Pace of Israeli settlement construction four times faster than prior to freeze

The Israeli group Peace Now and the Associated Press estimate construction on 550-600 new homes in Israeli settlements has begun since the freeze expired Sept. 26.

Tara Todras-Whitehill/AP Photo
Palestinian men work on a construction site in the West Bank Jewish settlement of Kiryat Arba, near Hebron, Wednesday, Oct. 20. Israeli settlers have begun work on at least 544 new homes since Israel's 10-month-old moratorium on West Bank housing starts expired three weeks ago, according to the Associated Press

Israeli settlement construction in the West Bank – land expected to be at the nucleus of an independent Palestinian state in any peace deal with Israel – has surged since a partial freeze on settlement expansion expired on Sept. 26, says the left-leaning Israeli group Peace Now.

A spokesman for the group, which is opposed to settlement expansion in the occupied territories, told the BBC that settlers have begun construction on more than 600 new homes in the West Bank since Israel's 10-month moratorium on expansion expired. Peace Now estimates that the pace of growth is four times faster than prior to the freeze.The Associated Press offered a similar figure of 544, which, while not comprehensive, was based on visits to 16 settlements and phone calls to four dozen more.

"I estimate that work has started at about 600 housing units, and I'm looking to complete the survey in order to know the exact number," said Peace Now researcher Hagit Ofran, who is planning to finish a report on the settlements next week. "In some places, it is only leveling the ground that has started and in others, it's the very foundation that is now being dug."

That's another 100 units under way since the Monitor's Joshua Mitnick reported last week on a rapid spurt of new Israeli settlement building, in which settlers are trying to make up for lost time.

REPORT: Israeli settlement building surges as US pushes for a new freeze

Settlement expansion in the West Bank has become the most visible obstacle to peace talks between Israeli and Palestinian officials touted by President Obama. The Palestinians see the expanding settlements as creating "facts on the ground" that demonstrate Israel is unwilling to give up land conquered in 1967's Arab-Israeli war for peace.

SLIDESHOW: Israeli settlements

The Obama administration leaned hard on Israeli Prime Minister Benjamin Netanyahu to temporarily halt construction again as a gesture to keep the Palestinians at the peace table. So far, Israel has refused to agree, and Palestinian Authority President Mahmoud Abbas is now considering walking away from the latest round of talks – less than two months old – entirely.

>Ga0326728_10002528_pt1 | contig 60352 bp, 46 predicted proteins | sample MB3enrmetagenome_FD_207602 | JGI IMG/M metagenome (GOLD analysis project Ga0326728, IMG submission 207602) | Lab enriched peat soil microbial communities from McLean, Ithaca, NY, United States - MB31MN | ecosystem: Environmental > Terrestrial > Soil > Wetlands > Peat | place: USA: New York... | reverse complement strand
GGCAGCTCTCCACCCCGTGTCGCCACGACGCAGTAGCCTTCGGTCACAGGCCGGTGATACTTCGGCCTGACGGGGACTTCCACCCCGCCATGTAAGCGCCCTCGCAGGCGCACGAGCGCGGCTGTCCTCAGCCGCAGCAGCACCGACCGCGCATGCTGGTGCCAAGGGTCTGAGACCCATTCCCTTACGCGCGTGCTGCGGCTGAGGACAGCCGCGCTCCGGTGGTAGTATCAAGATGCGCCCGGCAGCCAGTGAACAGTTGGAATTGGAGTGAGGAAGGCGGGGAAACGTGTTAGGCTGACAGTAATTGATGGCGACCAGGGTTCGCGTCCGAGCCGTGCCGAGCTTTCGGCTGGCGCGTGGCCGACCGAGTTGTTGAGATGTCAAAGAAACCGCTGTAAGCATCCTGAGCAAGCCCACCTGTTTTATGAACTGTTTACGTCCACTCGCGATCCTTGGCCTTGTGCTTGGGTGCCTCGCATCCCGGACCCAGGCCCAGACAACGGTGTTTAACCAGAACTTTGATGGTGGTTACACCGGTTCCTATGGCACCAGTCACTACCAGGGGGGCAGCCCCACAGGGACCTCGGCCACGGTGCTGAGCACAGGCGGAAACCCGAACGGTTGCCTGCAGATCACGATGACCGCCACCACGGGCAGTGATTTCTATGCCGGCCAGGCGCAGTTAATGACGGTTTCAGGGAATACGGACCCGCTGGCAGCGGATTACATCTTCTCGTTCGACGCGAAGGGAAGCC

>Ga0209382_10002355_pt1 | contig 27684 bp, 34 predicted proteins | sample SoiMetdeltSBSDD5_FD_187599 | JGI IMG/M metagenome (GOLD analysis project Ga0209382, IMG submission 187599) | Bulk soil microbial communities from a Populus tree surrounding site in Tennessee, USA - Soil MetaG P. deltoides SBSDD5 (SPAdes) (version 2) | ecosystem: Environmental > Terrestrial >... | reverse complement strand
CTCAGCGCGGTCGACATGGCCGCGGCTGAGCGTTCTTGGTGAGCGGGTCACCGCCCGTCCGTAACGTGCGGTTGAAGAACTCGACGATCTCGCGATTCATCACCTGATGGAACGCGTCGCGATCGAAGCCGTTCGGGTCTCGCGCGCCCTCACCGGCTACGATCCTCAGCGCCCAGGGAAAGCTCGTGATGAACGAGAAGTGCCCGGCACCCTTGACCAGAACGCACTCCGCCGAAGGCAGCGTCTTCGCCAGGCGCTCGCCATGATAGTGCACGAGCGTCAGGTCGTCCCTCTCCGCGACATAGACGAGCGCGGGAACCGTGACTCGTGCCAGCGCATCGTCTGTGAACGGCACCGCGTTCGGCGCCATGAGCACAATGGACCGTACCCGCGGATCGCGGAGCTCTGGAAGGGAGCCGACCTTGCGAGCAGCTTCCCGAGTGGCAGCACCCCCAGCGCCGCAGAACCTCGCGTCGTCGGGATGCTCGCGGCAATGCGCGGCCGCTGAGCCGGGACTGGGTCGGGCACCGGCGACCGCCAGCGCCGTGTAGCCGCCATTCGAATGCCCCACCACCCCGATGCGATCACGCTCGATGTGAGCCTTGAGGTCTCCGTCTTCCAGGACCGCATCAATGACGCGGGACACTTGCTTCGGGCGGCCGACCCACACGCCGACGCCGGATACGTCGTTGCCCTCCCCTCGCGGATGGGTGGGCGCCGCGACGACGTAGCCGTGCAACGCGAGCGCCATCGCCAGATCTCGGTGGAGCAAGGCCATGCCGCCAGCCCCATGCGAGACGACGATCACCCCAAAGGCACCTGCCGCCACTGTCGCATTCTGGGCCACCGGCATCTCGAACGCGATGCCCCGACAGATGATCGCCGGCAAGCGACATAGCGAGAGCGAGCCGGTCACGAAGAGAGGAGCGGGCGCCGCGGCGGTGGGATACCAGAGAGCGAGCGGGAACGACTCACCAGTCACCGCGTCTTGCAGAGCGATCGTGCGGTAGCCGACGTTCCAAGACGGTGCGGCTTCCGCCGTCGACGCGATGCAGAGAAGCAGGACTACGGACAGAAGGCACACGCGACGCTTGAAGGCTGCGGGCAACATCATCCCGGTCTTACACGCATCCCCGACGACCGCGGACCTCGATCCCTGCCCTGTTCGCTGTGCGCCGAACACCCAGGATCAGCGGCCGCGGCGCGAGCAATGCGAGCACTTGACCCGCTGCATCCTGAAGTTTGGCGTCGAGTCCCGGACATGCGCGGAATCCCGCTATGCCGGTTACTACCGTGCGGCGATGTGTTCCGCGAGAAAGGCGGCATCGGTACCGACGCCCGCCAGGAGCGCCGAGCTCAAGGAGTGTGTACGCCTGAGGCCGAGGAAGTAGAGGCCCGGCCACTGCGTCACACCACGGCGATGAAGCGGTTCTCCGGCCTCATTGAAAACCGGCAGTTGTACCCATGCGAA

Many analysts say such a freeze will do little good if the recently started homes are not included in the deal. During the last freeze, homes already under construction were not affected by the freeze, resulting in only a 16 percent slowdown in settlement expansion during the 10-month period.

"This 60-day extension is basically nonsense," Alon Pinkas, a former Israeli Consul General to New York, told the Monitor's Mr. Mitnick last week. "Logic dictates if you are going to delineate a border, you stop building now, or at an early stage in the negotiations, you agree on a border" – and thus agree on where it is permissible to build.

The near collapse of the peace talks, only recently restarted with much diplomatic fanfare, has Mr. Abbas and other Palestinian leaders considering radical and unilateral attempts to create an independent state, as the Monitor reported yesterday.

REPORT: Palestinians mull alternatives to peace talks, including UN recognition

Palestinian leaders say they're considering appealing to the UN Security Council to recognize an independent Palestine. The UN considers Israel's occupation of land won in the 1967 war as illegal, but has until now neither recognized nor been asked to recognize a Palestinian state on that land.

While such an effort is unlikely to bear fruit in the short term – the US has a veto on the council, and is both a staunch ally of Israel and opposed to the move – major steps in that direction could open up a complicated new front in the 60-year-old conflict.

"It's a legitimate question to ask: 'What if this doesn't work?' " Palestinian Authority spokesman Ghassan Khatib told the Monitor yesterday. "If this fails, why don't we look into direct support by the international community to establish this state?"

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